Reuters reported on the trend and interviewed Dr. Sam Rizk, a plastic surgeon with a Manhattan practice who said more and more patients have been coming to him asking for surgeries inspired by their desire to make their selfie game strong. But he said "not everyone who requests surgery needs it because a selfie produces a distorted image that does not represent how a person really looks."

"We all will have something wrong with us on a selfie image," he explained. "I refuse a significant proportion of patients with selfies because I believe it is not a real image of what they actually look like in person."

The doctor added: "Too many selfies indicate a self obsession and a certain level of insecurity that most teenagers have. It just makes it worse...Now they can see themselves in 100 images a day on Facebook and Instagram."

Celebrity worship.

The American Academy of Facial Plastic and Reconstructive Surgery says that consumers "are more obsessed than ever with celebrities."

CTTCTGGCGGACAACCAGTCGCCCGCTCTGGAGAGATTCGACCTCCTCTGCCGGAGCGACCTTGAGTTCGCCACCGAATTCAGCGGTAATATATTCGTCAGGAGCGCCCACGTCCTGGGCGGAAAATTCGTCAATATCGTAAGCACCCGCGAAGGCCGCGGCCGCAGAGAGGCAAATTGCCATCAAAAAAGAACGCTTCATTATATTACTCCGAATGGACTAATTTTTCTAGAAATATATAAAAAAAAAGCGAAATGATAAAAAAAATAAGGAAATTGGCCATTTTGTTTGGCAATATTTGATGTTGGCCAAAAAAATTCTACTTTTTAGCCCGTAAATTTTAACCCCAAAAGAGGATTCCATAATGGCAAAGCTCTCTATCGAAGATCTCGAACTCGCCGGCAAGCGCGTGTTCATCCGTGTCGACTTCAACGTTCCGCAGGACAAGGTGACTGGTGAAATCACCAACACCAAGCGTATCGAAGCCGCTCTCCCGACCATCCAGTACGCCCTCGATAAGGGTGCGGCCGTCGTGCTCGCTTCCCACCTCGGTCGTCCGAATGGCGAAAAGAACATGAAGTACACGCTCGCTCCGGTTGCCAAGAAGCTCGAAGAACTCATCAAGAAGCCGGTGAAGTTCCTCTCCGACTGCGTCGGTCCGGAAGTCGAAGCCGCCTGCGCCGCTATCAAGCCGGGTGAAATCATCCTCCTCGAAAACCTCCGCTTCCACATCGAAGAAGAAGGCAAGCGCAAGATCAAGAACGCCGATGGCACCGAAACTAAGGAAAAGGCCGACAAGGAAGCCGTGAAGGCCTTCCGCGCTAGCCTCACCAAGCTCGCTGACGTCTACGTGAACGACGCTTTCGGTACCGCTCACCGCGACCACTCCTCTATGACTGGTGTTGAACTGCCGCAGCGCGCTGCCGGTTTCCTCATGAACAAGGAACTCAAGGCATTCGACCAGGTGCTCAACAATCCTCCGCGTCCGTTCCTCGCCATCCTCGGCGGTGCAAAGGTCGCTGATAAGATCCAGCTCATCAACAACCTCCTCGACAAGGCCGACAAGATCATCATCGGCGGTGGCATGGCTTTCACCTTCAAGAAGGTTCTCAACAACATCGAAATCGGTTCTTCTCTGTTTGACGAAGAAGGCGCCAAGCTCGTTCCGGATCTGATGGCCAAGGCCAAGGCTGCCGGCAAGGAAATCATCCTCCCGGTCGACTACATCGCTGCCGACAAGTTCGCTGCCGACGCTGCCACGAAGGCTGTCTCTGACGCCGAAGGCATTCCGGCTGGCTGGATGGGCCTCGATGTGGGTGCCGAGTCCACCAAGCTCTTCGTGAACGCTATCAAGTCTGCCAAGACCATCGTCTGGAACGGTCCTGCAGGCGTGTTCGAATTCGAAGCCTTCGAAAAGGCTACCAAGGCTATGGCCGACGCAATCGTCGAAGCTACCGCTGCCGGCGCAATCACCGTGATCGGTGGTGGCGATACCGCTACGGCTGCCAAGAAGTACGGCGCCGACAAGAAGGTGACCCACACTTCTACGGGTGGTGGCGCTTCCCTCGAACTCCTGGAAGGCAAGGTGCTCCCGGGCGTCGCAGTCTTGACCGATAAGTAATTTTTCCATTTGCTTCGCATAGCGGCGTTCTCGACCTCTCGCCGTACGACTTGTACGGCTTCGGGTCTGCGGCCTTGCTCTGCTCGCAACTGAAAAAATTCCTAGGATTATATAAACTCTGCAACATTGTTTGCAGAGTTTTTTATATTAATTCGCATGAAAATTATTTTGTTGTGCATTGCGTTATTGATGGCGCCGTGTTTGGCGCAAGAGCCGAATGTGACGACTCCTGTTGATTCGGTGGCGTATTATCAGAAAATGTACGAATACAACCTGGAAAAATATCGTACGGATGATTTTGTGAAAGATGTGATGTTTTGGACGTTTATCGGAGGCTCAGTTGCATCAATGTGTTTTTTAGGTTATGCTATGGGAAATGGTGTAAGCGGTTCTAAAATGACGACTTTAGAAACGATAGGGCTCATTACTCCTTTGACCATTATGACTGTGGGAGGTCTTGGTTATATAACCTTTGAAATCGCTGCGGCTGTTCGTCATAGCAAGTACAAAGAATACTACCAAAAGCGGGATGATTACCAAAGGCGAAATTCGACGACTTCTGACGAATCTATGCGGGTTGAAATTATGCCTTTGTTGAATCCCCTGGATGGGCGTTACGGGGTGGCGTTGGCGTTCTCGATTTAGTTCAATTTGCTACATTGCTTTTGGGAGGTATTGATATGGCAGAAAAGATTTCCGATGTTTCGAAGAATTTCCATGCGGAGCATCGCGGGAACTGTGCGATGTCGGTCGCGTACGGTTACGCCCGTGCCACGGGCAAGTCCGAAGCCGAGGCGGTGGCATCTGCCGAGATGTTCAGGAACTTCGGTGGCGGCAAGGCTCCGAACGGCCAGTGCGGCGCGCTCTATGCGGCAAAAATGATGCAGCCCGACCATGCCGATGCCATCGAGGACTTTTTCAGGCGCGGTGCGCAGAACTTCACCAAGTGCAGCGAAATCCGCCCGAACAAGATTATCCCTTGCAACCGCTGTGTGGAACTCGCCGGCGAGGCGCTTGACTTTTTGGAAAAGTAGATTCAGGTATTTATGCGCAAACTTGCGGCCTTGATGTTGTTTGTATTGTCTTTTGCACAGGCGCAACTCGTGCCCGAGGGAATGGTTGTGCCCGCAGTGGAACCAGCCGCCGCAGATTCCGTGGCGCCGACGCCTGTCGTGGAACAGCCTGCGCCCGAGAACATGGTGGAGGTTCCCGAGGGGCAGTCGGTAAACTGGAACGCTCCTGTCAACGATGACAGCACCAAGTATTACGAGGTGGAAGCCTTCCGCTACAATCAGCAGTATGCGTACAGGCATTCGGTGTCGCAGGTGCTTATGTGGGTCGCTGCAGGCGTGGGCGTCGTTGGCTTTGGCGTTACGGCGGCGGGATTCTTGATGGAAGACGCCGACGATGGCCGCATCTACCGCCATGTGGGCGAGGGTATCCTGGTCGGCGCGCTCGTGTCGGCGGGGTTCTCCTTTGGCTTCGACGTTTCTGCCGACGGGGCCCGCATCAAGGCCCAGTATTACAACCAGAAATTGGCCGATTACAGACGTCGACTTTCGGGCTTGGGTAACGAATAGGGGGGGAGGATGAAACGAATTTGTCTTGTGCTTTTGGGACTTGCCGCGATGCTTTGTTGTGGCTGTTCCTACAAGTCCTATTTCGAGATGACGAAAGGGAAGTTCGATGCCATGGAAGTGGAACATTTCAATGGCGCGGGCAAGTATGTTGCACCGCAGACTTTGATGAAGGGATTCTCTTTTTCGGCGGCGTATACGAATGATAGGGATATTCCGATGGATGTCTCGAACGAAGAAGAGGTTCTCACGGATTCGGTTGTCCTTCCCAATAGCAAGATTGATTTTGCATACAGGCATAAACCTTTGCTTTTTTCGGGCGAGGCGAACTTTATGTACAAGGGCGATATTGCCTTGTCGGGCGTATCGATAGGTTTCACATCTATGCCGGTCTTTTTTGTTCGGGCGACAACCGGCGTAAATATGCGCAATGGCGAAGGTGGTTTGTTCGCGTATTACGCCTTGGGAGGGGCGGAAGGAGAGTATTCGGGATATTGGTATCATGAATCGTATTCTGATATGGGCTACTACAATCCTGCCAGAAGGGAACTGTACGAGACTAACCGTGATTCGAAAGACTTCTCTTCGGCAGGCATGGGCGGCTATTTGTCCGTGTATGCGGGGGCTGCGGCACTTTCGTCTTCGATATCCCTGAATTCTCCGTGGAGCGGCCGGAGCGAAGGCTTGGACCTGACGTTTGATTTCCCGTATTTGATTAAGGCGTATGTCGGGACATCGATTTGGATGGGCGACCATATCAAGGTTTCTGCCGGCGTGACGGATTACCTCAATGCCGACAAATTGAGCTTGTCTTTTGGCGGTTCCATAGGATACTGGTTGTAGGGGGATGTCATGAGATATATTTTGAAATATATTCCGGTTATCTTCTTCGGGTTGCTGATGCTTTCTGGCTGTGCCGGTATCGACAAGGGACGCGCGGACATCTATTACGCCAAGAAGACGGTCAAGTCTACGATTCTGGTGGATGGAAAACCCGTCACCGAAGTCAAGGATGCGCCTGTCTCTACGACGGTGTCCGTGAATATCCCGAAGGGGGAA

"We are constantly bombarded with celebrity images that have been photoshopped to perfection," said the release, "and as a result, more consumers want to look like their celebrity crushes." The organization surveyed 2,500 members last year looking for trends in the facial plastic surgery industry. They found that 13 percent of the doctors who responded saw an increase in requests for celebrity inspired procedures, an increase of three percent since 2013 and seven percent since 2012, according to the organization.